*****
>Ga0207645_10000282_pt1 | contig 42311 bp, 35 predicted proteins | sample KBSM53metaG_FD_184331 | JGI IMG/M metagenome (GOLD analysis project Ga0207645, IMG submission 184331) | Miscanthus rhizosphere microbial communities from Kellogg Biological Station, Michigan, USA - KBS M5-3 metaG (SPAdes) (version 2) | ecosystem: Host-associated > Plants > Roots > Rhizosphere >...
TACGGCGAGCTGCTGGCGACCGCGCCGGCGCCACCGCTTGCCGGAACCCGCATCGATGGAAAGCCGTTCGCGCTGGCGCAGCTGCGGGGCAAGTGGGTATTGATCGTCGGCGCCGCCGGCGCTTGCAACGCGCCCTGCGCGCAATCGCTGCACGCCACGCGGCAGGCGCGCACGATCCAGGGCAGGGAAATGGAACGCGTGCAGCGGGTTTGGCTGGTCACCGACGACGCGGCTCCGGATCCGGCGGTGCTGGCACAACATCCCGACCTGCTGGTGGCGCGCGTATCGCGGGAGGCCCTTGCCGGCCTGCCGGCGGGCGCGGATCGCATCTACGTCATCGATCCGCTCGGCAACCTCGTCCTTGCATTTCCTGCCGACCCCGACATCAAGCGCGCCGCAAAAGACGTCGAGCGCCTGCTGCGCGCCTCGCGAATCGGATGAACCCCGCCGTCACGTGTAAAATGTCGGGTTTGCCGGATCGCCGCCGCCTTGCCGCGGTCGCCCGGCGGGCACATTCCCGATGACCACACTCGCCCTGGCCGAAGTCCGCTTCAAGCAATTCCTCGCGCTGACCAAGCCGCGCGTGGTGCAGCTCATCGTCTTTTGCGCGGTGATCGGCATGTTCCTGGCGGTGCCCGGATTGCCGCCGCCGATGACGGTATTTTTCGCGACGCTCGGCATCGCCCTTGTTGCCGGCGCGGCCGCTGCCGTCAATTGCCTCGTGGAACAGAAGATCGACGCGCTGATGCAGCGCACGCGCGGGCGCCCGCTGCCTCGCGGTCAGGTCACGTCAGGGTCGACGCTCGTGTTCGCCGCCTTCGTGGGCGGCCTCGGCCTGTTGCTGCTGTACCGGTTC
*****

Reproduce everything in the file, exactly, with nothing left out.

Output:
>Ga0207645_10000282_pt1 | contig 42311 bp, 35 predicted proteins | sample KBSM53metaG_FD_184331 | JGI IMG/M metagenome (GOLD analysis project Ga0207645, IMG submission 184331) | Miscanthus rhizosphere microbial communities from Kellogg Biological Station, Michigan, USA - KBS M5-3 metaG (SPAdes) (version 2) | ecosystem: Host-associated > Plants > Roots > Rhizosphere >...
TACGGCGAGCTGCTGGCGACCGCGCCGGCGCCACCGCTTGCCGGAACCCGCATCGATGGAAAGCCGTTCGCGCTGGCGCAGCTGCGGGGCAAGTGGGTATTGATCGTCGGCGCCGCCGGCGCTTGCAACGCGCCCTGCGCGCAATCGCTGCACGCCACGCGGCAGGCGCGCACGATCCAGGGCAGGGAAATGGAACGCGTGCAGCGGGTTTGGCTGGTCACCGACGACGCGGCTCCGGATCCGGCGGTGCTGGCACAACATCCCGACCTGCTGGTGGCGCGCGTATCGCGGGAGGCCCTTGCCGGCCTGCCGGCGGGCGCGGATCGCATCTACGTCATCGATCCGCTCGGCAACCTCGTCCTTGCATTTCCTGCCGACCCCGACATCAAGCGCGCCGCAAAAGACGTCGAGCGCCTGCTGCGCGCCTCGCGAATCGGATGAACCCCGCCGTCACGTGTAAAATGTCGGGTTTGCCGGATCGCCGCCGCCTTGCCGCGGTCGCCCGGCGGGCACATTCCCGATGACCACACTCGCCCTGGCCGAAGTCCGCTTCAAGCAATTCCTCGCGCTGACCAAGCCGCGCGTGGTGCAGCTCATCGTCTTTTGCGCGGTGATCGGCATGTTCCTGGCGGTGCCCGGATTGCCGCCGCCGATGACGGTATTTTTCGCGACGCTCGGCATCGCCCTTGTTGCCGGCGCGGCCGCTGCCGTCAATTGCCTCGTGGAACAGAAGATCGACGCGCTGATGCAGCGCACGCGCGGGCGCCCGCTGCCTCGCGGTCAGGTCACGTCAGGGTCGACGCTCGTGTTCGCCGCCTTCGTGGGCGGCCTCGGCCTGTTGCTGCTGTACCGGTTC